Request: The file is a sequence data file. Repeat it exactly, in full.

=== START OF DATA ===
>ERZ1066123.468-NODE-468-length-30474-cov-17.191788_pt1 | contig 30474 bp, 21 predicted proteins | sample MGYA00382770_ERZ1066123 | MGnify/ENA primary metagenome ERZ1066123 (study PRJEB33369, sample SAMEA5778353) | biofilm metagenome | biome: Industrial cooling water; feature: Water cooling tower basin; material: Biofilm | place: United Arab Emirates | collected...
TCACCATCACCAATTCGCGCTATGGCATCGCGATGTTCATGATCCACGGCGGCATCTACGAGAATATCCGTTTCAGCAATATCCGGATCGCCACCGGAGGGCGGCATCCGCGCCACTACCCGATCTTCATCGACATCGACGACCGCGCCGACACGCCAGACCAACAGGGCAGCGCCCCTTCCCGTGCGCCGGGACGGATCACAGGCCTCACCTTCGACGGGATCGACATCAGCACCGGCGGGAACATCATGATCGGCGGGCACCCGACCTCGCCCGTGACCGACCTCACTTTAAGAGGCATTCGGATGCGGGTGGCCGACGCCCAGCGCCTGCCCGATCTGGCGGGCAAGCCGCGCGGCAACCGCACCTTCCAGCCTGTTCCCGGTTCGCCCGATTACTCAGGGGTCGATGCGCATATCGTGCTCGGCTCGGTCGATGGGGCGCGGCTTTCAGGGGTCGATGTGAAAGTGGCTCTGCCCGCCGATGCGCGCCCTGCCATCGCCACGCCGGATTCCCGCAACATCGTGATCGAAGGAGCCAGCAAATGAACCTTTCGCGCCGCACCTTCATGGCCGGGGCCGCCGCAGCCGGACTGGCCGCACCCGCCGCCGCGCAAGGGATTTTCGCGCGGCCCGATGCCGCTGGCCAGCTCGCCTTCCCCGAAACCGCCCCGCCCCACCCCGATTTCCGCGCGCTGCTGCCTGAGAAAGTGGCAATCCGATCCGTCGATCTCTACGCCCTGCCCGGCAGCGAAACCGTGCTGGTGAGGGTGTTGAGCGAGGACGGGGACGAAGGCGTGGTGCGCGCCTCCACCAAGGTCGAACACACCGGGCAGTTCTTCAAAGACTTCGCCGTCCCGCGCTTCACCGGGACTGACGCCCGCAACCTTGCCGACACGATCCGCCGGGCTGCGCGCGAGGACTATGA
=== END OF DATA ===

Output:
>ERZ1066123.468-NODE-468-length-30474-cov-17.191788_pt1 | contig 30474 bp, 21 predicted proteins | sample MGYA00382770_ERZ1066123 | MGnify/ENA primary metagenome ERZ1066123 (study PRJEB33369, sample SAMEA5778353) | biofilm metagenome | biome: Industrial cooling water; feature: Water cooling tower basin; material: Biofilm | place: United Arab Emirates | collected...
TCACCATCACCAATTCGCGCTATGGCATCGCGATGTTCATGATCCACGGCGGCATCTACGAGAATATCCGTTTCAGCAATATCCGGATCGCCACCGGAGGGCGGCATCCGCGCCACTACCCGATCTTCATCGACATCGACGACCGCGCCGACACGCCAGACCAACAGGGCAGCGCCCCTTCCCGTGCGCCGGGACGGATCACAGGCCTCACCTTCGACGGGATCGACATCAGCACCGGCGGGAACATCATGATCGGCGGGCACCCGACCTCGCCCGTGACCGACCTCACTTTAAGAGGCATTCGGATGCGGGTGGCCGACGCCCAGCGCCTGCCCGATCTGGCGGGCAAGCCGCGCGGCAACCGCACCTTCCAGCCTGTTCCCGGTTCGCCCGATTACTCAGGGGTCGATGCGCATATCGTGCTCGGCTCGGTCGATGGGGCGCGGCTTTCAGGGGTCGATGTGAAAGTGGCTCTGCCCGCCGATGCGCGCCCTGCCATCGCCACGCCGGATTCCCGCAACATCGTGATCGAAGGAGCCAGCAAATGAACCTTTCGCGCCGCACCTTCATGGCCGGGGCCGCCGCAGCCGGACTGGCCGCACCCGCCGCCGCGCAAGGGATTTTCGCGCGGCCCGATGCCGCTGGCCAGCTCGCCTTCCCCGAAACCGCCCCGCCCCACCCCGATTTCCGCGCGCTGCTGCCTGAGAAAGTGGCAATCCGATCCGTCGATCTCTACGCCCTGCCCGGCAGCGAAACCGTGCTGGTGAGGGTGTTGAGCGAGGACGGGGACGAAGGCGTGGTGCGCGCCTCCACCAAGGTCGAACACACCGGGCAGTTCTTCAAAGACTTCGCCGTCCCGCGCTTCACCGGGACTGACGCCCGCAACCTTGCCGACACGATCCGCCGGGCTGCGCGCGAGGACTATGA